it's just important to hear, right. It's like we're not a robot, like, none of us are immune to failures or limiting factors or those negative emotions or the fear, right, and just a constant navigation of how we respond to those fears. So thank you for sharing, I want to circle back to your clientele, and really sharing what and I will always stick out to me, we're on the phone together, and you made a comment of like, I get my planes, like my offer works, my clients are getting incredible results. And it's so good, right. And I think living in that energy as much as you can, as much as possible is the best thing you can do for yourself, right. And of course, sometimes you don't have that yet, as you're just getting going, you're not going to have that yet. So you kind of have to draw that inner energy, the inner belief, right to get going. But once you start getting rhythm and steam, you have the feedback loop for clients, and then you have that validation, and just like oh my gosh, like, and then you start to really amplify that voice amplify that volume. And it's so beautiful. But I would love for you to share some of the experiences that your clients are having. But starting with, like, where do people meet you? Or where do you meet them? When you first work with them? Or what is a good time for people to start working with you? Is it in between phases? Is it truly when they're starting to get more into 1314? Where are you ideally meeting them? And when is a good time for people to work with you? And how are you? Like what types of results are you seeing with in your clients? I would love for you to share?Rachel McBride:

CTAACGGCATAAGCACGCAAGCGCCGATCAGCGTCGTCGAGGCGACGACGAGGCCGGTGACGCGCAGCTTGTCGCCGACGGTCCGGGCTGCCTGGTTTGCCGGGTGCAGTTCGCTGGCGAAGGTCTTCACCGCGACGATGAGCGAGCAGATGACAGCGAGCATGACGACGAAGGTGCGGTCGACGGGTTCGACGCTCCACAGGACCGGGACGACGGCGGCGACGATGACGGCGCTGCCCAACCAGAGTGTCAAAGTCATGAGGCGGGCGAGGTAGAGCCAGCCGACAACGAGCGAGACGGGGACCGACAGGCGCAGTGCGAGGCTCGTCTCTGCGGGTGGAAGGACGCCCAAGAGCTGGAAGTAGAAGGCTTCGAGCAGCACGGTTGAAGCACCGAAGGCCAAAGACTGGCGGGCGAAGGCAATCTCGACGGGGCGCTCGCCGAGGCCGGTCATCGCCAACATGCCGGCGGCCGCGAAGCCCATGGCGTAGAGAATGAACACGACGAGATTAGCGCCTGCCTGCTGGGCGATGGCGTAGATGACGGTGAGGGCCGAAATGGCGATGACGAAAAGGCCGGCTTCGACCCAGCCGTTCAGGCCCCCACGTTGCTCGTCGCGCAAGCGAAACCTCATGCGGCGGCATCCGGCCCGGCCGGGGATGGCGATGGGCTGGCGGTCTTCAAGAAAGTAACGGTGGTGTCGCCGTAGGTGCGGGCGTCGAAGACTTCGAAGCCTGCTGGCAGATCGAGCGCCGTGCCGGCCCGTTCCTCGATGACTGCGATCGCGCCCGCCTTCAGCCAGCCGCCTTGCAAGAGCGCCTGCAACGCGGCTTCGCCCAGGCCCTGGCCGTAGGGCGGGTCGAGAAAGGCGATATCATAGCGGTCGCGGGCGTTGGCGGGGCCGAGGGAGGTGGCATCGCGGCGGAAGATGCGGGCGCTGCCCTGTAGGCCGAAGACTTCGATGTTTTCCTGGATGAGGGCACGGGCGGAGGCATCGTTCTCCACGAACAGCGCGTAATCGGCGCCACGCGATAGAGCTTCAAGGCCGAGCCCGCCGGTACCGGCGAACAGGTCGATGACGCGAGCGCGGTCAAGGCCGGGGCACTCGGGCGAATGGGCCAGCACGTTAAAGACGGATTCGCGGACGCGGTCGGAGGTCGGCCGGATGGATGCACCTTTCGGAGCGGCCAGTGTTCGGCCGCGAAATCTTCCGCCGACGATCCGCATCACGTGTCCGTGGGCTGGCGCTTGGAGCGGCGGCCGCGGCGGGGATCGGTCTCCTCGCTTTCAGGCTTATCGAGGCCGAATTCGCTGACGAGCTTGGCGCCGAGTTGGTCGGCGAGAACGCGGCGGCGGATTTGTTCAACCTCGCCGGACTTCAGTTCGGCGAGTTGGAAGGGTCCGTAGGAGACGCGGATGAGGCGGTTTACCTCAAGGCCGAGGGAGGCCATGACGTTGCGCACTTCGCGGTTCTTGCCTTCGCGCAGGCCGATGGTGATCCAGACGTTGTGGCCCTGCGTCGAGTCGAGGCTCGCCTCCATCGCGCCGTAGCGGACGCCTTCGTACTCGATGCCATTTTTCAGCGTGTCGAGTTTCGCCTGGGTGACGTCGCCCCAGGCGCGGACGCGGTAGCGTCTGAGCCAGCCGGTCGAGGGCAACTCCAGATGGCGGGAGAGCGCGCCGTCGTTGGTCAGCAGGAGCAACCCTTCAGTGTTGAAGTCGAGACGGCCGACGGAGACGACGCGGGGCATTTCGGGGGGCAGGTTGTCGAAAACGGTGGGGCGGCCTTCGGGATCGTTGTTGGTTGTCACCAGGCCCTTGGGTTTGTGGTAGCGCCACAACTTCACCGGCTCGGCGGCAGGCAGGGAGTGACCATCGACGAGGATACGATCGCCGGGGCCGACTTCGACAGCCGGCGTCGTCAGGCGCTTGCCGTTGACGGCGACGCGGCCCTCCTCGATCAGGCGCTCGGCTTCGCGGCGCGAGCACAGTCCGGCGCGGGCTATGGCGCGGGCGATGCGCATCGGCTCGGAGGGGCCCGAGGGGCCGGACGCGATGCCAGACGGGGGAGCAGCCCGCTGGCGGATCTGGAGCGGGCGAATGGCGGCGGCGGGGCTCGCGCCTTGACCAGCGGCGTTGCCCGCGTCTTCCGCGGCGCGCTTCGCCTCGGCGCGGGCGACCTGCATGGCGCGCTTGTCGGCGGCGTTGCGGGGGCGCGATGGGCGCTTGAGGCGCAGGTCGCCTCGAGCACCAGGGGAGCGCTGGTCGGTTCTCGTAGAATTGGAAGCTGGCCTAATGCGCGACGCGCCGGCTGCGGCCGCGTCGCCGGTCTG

Well, what I see is, often my clients will come to me at that real breaking point. Right? I had, you know, one of my very first phone calls with a client was I have full disclosure, Rachel, we just found out that our 15 year old is having sex, like we just found out this weekend and we don't know what to do. And so we really need your help. So that I mean that sometimes it's that, you know, I a client, new client last week was, you know, my daughter was so social media, like I don't know what to do. She's addicted. I don't know how to pull her back. I feel like we're absolutely disconnected. I feel helpless. So a lot of clients come when they really do they feel helpless. What do we do? We they there's they really don't know what to do they really feel like their hands are tied. And when they feel bad, then they're, you know, looking for some sort of support. And also, I've had a few clients who have preteen, you know? And you're right, because it is happening a little earlier. And we are seeing some signs and the exposure again, that they have in middle school when they're 1211. And 12. Even is different is different now. So I've had parents come who will say to me, Well, is it something I can do to be proactive? Or does does she have to be a teenager and I say, you know, again, because this is such a beautiful way to learn how to communicate and connect and create mutual respect. It doesn't matter the age I'll be honest, the truth is, it doesn't matter how old anyone is. This is really about how do we collaborate and have compassion for each other right that it's a lot it's a lot of it's a lot of work that will carry on throughout all of our relationships. So I see clients who who come for sure where they're like, oh gosh, I've tried everything. And you know, I've had I've had clients who have gone to therapy for years and have said to me, Rachel after after 12 weeks with you, this has been more effective than eight years of therapy. I've had more than one client share that with me. And that is that is when it's like wow, wow, this it really does. It really works. It really works and it's so amazing to watch and to hear I have a client who she went back and told one of her doctors the doctor noticed the change in her I asked her about it she said it was because she had been working with me. I connected with that doctor, she's that I want to I want to refer my patients to you. I saw such a change in our shared person that I you know, I would love to share your information.Kinsey Machos: